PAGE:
The docu-fiction hybrid genre isn't necessarily a new thing. In fact, there are some festivals that are entirely devoted to films that blur the line between what is real and what is written. The liberties that filmmakers take in blurring the lines is where the real magic shines through. 

Kristoffer Borgli, director of the SXSW standout DRIB and guest on today's episode of the No Film School Podcast, didn't realize the full potential of the genre until he was halfway through making his film. He always knew he wanted to screw around with his audience, but to what extent?

DRIB is the true story of performance artist Amir Asgharnejad, a man who amassed a following through fake fight videos he posted on the internet. For Asgharnejad, it was never about getting famous; it was all just a joke. But it seems the joke was lost on an LA-based energy drink company who decided Amir would be the face of their new brand.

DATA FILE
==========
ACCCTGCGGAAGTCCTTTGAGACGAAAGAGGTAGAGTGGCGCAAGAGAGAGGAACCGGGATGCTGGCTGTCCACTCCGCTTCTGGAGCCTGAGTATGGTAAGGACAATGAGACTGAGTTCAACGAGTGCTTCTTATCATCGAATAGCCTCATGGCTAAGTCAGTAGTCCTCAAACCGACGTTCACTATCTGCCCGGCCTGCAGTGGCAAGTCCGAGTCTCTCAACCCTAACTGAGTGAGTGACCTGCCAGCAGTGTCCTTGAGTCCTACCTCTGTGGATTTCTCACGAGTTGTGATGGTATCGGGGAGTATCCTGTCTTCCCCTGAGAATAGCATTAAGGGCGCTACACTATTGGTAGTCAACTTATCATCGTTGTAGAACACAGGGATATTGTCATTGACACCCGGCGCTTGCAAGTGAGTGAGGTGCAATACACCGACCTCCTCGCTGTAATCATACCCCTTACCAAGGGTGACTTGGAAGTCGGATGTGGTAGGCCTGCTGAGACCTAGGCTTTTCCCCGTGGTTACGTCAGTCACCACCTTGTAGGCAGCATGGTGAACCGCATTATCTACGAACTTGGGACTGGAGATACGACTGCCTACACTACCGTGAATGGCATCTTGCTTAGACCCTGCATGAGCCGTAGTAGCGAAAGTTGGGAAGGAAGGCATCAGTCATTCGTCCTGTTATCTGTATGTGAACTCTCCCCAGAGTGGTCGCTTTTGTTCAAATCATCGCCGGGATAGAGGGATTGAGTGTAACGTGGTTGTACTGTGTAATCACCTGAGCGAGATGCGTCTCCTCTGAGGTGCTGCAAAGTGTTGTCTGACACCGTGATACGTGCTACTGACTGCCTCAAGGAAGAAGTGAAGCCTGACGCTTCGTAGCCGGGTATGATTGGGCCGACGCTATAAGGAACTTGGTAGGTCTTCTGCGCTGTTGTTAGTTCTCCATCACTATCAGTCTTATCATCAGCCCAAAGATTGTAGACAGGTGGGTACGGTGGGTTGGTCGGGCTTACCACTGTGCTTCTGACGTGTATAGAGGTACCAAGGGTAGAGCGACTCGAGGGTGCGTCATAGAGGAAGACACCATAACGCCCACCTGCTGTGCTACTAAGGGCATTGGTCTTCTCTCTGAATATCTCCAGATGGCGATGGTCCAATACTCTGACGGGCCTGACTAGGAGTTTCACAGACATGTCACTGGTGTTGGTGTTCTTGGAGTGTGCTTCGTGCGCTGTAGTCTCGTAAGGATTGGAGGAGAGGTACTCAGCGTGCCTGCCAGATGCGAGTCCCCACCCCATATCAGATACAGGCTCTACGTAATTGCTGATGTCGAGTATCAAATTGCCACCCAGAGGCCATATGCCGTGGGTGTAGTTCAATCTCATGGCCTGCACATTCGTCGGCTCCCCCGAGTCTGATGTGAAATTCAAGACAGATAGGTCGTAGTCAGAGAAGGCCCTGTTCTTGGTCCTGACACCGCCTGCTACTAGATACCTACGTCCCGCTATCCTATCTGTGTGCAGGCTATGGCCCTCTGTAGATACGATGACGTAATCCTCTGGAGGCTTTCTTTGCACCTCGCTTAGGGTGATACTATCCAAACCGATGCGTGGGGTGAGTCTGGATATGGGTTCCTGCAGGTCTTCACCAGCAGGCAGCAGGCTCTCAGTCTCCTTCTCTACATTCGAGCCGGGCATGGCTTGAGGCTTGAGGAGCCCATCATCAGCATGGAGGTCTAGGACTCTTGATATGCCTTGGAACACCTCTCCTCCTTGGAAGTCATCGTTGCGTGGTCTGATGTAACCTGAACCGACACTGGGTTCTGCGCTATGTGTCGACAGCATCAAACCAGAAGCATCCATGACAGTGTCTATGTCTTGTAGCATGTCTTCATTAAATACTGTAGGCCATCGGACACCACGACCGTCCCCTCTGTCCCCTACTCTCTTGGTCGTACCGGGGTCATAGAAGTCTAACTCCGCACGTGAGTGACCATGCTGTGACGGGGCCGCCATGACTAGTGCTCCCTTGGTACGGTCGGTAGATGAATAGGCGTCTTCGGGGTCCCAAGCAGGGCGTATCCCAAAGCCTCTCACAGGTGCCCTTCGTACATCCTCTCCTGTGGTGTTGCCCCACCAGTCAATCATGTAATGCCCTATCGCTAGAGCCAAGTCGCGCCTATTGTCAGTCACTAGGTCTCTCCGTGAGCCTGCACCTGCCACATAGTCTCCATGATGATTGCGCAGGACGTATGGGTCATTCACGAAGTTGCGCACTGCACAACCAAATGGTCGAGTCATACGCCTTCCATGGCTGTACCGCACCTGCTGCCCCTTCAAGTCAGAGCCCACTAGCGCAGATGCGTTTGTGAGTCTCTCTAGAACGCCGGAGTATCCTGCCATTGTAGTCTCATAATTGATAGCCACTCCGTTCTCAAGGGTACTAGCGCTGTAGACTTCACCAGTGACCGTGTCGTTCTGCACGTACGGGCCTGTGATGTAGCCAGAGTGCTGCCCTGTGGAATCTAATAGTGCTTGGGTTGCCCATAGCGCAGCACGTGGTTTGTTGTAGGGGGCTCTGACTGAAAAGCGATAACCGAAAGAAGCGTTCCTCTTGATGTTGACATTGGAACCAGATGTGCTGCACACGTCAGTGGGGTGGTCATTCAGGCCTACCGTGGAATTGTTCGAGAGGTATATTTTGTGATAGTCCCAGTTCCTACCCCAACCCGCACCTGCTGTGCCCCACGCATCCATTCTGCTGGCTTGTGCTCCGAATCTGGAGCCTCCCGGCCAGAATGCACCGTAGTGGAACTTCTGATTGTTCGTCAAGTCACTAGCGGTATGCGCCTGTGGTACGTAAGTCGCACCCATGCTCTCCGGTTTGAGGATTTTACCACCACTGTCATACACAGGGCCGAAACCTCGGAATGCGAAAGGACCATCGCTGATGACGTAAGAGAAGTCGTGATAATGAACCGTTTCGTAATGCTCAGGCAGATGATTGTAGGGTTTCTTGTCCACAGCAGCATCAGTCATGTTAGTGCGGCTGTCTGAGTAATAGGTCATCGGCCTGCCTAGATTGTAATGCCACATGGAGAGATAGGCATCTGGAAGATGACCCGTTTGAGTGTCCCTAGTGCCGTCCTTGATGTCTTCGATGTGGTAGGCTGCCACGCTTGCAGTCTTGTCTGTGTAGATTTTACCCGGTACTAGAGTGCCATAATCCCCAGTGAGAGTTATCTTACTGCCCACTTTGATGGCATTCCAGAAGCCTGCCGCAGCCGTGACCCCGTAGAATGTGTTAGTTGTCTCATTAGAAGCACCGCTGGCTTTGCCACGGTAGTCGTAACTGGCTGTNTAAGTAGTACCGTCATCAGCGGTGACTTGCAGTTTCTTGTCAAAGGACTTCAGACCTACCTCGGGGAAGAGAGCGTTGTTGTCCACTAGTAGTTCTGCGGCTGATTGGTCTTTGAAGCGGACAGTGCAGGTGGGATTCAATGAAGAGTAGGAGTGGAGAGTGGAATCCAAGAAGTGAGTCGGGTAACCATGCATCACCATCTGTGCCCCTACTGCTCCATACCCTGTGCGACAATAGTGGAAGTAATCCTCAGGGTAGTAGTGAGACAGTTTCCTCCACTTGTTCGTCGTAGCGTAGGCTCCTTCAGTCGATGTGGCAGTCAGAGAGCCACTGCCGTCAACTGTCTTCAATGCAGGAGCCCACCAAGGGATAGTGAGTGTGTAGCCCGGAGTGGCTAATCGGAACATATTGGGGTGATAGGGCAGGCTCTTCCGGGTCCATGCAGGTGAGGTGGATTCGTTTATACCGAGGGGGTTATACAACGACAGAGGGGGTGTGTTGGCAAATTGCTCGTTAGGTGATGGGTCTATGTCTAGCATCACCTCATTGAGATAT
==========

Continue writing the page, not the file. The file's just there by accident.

This is a film unlike any other, weaving together an embellished narrative of Asgharnejad's story, with real interviews discussing the experience on which the narrative is based and behind the scenes footage of what it was like making the film itself. Asgharnejad stars as himself.  

We sat down with Borgli, Asgharnejad, and co-star Brett Gelman at SXSW to get some insight into the art of play and trickery.

Listen to the episode by streaming or downloading from the embedded player above, or find it on iTunes here. 

Please subscribe and rate us on iTunesSoundcloud, or the podcasting app of your choice. You can play all of our No Film School interview episodes right here:

This episode was produced and edited by Jon Fusco.